“Those are some of the things I want us to be a part of,” Fulford said. “I want them to see us as an ally, not a foe.”

Beyond his goals of seeing the bike patrol and mobile unit operating, both of which require a substantial increase in manpower for the woefully-understaffed department of only 32 officers, Fulford noted that the department is already active in other community efforts.

The department’s Police Athletic League (PALS) program works with students in sixth grade through senior year and travels to Kentucky each year to give them exposure to other programs, other people and other experiences.

“It just gets them away from Selma so they see that there are things going on outside the City of Selma and give them something to strive for,” Fulford said.

Additionally, the department is part of the Boy Scouts Leadership program, which takes local students between the ages of 12 and 16 each year to Camp Tukabatchee, where they learn camping, swimming and other basic life skills.

“I want people to have a positive interaction with the police department and those are two of our main programs that we have going now that the community doesn’t really know about,” Fulford said, noting that he has revamped the department’s website to include new information about those programs and more. “It starts with our youth. We have to get them early because, if not, the streets will take them. We want them to know that they can come to us if they have a problem or if they just want to talk, it doesn’t matter if they have a problem or not. They can come to us, we’ll talk with them and we’ll be glad to reach out to them, talk to them, mentor them, whatever we need to do, because this is our community.”

While Fulford recognizes the “cultural issues” that have cropped up in police departments across the country, causing the tension currently seen on city streets, he leans on his 23 years in the military to guide the culture of the local department.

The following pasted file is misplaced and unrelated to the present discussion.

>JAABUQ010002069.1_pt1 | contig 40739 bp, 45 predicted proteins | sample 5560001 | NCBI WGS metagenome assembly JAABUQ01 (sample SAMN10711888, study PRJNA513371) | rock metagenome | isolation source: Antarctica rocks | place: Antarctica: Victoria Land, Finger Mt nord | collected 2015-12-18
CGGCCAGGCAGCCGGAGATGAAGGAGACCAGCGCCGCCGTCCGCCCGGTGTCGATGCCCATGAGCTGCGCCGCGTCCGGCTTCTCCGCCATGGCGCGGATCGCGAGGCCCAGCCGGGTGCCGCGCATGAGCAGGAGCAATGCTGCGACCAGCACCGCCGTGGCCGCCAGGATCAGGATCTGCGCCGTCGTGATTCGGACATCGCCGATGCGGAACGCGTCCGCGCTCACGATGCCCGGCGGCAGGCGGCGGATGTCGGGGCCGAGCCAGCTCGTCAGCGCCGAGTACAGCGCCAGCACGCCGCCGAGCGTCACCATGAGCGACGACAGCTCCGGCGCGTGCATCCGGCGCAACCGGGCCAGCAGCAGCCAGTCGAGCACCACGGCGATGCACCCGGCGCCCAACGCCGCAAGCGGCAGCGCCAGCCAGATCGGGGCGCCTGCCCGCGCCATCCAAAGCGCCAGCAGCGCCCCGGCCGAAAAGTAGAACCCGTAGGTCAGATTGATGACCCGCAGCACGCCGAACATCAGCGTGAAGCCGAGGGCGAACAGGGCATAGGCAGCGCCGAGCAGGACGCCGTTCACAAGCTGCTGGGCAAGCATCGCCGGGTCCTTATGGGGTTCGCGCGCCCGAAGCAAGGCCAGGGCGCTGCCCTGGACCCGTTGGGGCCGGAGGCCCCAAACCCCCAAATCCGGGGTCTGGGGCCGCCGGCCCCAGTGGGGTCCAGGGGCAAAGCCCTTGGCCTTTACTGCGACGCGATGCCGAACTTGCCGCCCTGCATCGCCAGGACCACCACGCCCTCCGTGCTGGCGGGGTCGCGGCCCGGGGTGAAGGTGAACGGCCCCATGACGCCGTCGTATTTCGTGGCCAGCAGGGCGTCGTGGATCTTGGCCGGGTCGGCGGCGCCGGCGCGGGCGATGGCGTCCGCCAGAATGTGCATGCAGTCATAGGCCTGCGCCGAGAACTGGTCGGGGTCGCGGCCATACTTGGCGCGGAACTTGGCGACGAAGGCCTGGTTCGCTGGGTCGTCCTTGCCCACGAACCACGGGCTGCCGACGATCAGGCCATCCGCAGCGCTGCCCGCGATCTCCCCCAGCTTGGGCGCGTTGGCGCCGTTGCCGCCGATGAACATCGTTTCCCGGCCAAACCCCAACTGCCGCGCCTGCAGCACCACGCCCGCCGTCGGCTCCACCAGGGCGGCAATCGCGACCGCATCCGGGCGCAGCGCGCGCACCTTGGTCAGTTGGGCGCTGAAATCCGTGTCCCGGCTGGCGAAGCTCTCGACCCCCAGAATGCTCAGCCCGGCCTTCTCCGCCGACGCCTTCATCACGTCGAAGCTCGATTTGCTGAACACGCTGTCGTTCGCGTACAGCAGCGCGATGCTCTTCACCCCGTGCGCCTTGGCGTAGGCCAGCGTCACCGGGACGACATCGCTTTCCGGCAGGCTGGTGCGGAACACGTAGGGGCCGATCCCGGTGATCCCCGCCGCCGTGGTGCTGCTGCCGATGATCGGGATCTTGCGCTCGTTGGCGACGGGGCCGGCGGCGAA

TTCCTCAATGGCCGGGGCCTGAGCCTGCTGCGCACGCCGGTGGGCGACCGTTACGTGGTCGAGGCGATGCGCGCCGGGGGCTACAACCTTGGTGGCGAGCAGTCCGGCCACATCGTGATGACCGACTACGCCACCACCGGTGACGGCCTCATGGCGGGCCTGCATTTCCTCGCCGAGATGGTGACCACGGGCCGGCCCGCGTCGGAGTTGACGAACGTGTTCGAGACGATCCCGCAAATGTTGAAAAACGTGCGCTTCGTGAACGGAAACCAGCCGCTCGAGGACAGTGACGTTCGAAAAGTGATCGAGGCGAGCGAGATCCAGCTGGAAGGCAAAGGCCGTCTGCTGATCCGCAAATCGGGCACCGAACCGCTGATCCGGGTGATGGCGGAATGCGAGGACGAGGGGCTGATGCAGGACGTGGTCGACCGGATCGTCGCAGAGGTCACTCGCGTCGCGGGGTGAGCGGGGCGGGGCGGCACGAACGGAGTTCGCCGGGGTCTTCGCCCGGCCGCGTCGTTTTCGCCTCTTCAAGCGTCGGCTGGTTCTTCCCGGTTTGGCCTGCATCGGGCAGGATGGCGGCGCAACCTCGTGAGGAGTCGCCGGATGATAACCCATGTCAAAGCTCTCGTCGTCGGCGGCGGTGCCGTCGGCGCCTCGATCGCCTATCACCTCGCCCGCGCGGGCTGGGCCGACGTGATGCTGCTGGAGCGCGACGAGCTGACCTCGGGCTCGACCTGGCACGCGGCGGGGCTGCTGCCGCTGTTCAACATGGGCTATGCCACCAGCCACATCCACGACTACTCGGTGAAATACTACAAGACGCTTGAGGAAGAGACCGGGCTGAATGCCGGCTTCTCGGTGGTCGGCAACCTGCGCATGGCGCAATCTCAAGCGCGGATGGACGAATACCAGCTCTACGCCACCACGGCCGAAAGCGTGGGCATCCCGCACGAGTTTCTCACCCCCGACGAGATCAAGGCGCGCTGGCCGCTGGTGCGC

“It’s all about when someone applies to be a police officer, it starts there,” Fulford said. “We want to make sure that they understand that they are going to deal with people that don’t look like them. We want them to get the exposure of dealing with everyone. And when they get that exposure they can see and develop in their own mind how to deal with that. We all have struggles – my struggle might not be yours and yours might not be mine – and as we deal with people we see how people deal with life situations differently and we can take that experience and we can show empathy. Might not always be able to be sympathetic, but we can show empathy towards them.”

Fulford noted that, for the most part, the SPD enjoys a good relationship with the community, which he plans to build on with new community programs and a focus on “accountability, discipline and structure.”

“It’s about discipline and structure,” Fulford said. “Hold people accountable for their actions – if you’re wrong, you’re wrong and we deal with you. Accountability, discipline and structure. If you’re disciplined and structured, that means you come to work every day and do what you’re supposed to do…and everything else will take care of itself. That’s not too much to ask.”